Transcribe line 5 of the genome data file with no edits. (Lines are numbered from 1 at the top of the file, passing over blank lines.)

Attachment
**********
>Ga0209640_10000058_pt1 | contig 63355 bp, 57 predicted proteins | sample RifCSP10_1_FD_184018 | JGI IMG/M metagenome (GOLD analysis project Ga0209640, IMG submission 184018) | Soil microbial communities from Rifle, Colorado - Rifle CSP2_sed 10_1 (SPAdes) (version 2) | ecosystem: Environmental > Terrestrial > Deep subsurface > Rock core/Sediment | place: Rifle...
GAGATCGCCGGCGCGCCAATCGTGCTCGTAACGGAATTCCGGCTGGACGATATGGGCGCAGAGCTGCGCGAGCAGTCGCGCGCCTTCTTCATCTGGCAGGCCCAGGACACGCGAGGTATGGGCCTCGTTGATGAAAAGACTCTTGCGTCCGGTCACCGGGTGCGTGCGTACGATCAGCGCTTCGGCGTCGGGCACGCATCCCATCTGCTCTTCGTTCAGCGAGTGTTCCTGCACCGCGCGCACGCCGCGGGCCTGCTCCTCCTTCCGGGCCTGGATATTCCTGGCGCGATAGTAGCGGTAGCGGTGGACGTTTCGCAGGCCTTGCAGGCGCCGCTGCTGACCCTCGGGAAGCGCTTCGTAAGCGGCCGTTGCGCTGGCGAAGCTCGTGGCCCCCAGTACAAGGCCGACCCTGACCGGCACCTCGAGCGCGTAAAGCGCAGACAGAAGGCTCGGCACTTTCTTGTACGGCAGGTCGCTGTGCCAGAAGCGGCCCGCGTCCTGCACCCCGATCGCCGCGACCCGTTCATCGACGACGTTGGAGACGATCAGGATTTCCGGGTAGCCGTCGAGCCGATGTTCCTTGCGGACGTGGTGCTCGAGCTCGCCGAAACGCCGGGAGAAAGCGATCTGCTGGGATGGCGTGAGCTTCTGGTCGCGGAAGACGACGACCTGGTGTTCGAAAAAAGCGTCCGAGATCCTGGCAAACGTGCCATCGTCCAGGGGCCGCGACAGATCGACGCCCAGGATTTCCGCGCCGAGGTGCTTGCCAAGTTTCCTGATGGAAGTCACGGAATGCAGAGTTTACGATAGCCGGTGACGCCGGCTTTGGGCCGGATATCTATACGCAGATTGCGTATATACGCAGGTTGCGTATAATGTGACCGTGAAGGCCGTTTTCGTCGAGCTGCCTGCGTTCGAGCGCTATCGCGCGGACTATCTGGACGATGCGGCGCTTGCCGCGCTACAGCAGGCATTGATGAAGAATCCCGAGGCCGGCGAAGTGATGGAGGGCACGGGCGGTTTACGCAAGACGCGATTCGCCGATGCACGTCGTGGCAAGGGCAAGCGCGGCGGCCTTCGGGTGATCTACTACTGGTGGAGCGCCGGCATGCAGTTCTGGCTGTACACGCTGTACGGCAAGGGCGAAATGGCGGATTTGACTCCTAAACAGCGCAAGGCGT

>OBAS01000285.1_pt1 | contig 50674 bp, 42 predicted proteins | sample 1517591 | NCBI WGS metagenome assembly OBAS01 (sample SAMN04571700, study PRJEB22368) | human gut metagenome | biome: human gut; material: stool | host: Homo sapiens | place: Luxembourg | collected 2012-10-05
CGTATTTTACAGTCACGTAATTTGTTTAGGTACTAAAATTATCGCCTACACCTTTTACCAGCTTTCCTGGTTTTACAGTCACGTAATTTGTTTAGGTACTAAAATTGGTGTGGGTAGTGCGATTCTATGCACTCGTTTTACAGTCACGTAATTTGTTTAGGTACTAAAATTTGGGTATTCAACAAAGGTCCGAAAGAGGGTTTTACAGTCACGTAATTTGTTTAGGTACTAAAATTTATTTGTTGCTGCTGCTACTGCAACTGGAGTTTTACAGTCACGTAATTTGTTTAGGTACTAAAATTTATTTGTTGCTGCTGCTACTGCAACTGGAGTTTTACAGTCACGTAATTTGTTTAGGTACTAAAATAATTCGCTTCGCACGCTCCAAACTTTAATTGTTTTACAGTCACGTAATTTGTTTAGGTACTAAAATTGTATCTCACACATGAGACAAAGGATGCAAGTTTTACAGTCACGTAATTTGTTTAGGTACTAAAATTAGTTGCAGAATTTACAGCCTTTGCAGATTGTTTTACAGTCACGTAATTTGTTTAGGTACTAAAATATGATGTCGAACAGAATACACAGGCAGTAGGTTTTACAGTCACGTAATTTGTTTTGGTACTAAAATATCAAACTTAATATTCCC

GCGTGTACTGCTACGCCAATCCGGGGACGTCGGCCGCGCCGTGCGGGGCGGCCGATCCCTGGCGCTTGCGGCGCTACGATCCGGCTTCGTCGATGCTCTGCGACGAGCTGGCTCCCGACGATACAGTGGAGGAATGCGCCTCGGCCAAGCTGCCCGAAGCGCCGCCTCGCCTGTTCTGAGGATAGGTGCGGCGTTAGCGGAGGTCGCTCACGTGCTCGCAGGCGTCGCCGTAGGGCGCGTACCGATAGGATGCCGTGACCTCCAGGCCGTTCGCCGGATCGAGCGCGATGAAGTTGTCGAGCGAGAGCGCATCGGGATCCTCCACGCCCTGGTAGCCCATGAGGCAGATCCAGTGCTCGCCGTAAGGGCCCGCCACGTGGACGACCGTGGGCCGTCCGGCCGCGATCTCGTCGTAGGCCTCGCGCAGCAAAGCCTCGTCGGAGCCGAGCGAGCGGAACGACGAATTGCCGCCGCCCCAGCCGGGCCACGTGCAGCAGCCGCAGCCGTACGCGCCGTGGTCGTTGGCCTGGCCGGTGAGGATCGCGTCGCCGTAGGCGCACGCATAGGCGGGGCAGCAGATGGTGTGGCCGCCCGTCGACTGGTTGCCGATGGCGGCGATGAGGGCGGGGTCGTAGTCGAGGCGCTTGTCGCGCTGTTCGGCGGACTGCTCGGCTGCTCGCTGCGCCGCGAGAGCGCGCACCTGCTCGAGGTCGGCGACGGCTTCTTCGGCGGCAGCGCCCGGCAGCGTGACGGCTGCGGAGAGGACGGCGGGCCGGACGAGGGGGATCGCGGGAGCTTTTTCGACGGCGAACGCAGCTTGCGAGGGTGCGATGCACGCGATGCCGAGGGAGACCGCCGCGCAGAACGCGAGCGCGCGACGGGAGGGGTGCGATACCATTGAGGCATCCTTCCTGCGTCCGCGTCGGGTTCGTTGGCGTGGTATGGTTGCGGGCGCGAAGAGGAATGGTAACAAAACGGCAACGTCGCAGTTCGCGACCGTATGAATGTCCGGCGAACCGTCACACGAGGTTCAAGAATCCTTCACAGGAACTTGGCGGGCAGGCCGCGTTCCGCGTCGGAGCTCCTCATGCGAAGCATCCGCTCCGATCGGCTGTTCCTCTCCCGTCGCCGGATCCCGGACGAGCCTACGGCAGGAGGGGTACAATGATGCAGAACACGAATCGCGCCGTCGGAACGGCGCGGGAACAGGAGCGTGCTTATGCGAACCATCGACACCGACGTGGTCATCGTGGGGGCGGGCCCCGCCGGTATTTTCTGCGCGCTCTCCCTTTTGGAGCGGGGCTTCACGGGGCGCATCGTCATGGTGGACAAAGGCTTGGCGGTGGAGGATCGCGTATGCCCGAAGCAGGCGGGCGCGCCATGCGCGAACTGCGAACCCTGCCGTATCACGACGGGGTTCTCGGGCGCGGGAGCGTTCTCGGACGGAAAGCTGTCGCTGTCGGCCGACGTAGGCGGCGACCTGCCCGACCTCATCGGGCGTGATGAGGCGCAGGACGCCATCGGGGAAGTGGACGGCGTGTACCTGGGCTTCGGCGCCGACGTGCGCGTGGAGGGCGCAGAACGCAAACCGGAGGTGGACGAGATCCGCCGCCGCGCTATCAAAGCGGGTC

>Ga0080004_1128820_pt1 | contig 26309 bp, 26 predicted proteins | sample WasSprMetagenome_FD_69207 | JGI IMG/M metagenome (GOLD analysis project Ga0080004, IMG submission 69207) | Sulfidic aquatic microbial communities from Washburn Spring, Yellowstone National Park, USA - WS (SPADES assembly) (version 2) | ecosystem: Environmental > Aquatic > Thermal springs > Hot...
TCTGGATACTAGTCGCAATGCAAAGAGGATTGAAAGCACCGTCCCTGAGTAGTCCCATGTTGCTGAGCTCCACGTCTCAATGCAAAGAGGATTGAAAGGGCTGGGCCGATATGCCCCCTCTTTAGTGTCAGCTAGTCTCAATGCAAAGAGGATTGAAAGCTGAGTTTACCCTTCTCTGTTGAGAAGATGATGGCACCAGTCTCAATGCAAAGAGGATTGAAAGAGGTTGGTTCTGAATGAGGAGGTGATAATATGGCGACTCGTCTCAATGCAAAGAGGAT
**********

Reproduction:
GCGTGTACTGCTACGCCAATCCGGGGACGTCGGCCGCGCCGTGCGGGGCGGCCGATCCCTGGCGCTTGCGGCGCTACGATCCGGCTTCGTCGATGCTCTGCGACGAGCTGGCTCCCGACGATACAGTGGAGGAATGCGCCTCGGCCAAGCTGCCCGAAGCGCCGCCTCGCCTGTTCTGAGGATAGGTGCGGCGTTAGCGGAGGTCGCTCACGTGCTCGCAGGCGTCGCCGTAGGGCGCGTACCGATAGGATGCCGTGACCTCCAGGCCGTTCGCCGGATCGAGCGCGATGAAGTTGTCGAGCGAGAGCGCATCGGGATCCTCCACGCCCTGGTAGCCCATGAGGCAGATCCAGTGCTCGCCGTAAGGGCCCGCCACGTGGACGACCGTGGGCCGTCCGGCCGCGATCTCGTCGTAGGCCTCGCGCAGCAAAGCCTCGTCGGAGCCGAGCGAGCGGAACGACGAATTGCCGCCGCCCCAGCCGGGCCACGTGCAGCAGCCGCAGCCGTACGCGCCGTGGTCGTTGGCCTGGCCGGTGAGGATCGCGTCGCCGTAGGCGCACGCATAGGCGGGGCAGCAGATGGTGTGGCCGCCCGTCGACTGGTTGCCGATGGCGGCGATGAGGGCGGGGTCGTAGTCGAGGCGCTTGTCGCGCTGTTCGGCGGACTGCTCGGCTGCTCGCTGCGCCGCGAGAGCGCGCACCTGCTCGAGGTCGGCGACGGCTTCTTCGGCGGCAGCGCCCGGCAGCGTGACGGCTGCGGAGAGGACGGCGGGCCGGACGAGGGGGATCGCGGGAGCTTTTTCGACGGCGAACGCAGCTTGCGAGGGTGCGATGCACGCGATGCCGAGGGAGACCGCCGCGCAGAACGCGAGCGCGCGACGGGAGGGGTGCGATACCATTGAGGCATCCTTCCTGCGTCCGCGTCGGGTTCGTTGGCGTGGTATGGTTGCGGGCGCGAAGAGGAATGGTAACAAAACGGCAACGTCGCAGTTCGCGACCGTATGAATGTCCGGCGAACCGTCACACGAGGTTCAAGAATCCTTCACAGGAACTTGGCGGGCAGGCCGCGTTCCGCGTCGGAGCTCCTCATGCGAAGCATCCGCTCCGATCGGCTGTTCCTCTCCCGTCGCCGGATCCCGGACGAGCCTACGGCAGGAGGGGTACAATGATGCAGAACACGAATCGCGCCGTCGGAACGGCGCGGGAACAGGAGCGTGCTTATGCGAACCATCGACACCGACGTGGTCATCGTGGGGGCGGGCCCCGCCGGTATTTTCTGCGCGCTCTCCCTTTTGGAGCGGGGCTTCACGGGGCGCATCGTCATGGTGGACAAAGGCTTGGCGGTGGAGGATCGCGTATGCCCGAAGCAGGCGGGCGCGCCATGCGCGAACTGCGAACCCTGCCGTATCACGACGGGGTTCTCGGGCGCGGGAGCGTTCTCGGACGGAAAGCTGTCGCTGTCGGCCGACGTAGGCGGCGACCTGCCCGACCTCATCGGGCGTGATGAGGCGCAGGACGCCATCGGGGAAGTGGACGGCGTGTACCTGGGCTTCGGCGCCGACGTGCGCGTGGAGGGCGCAGAACGCAAACCGGAGGTGGACGAGATCCGCCGCCGCGCTATCAAAGCGGGTC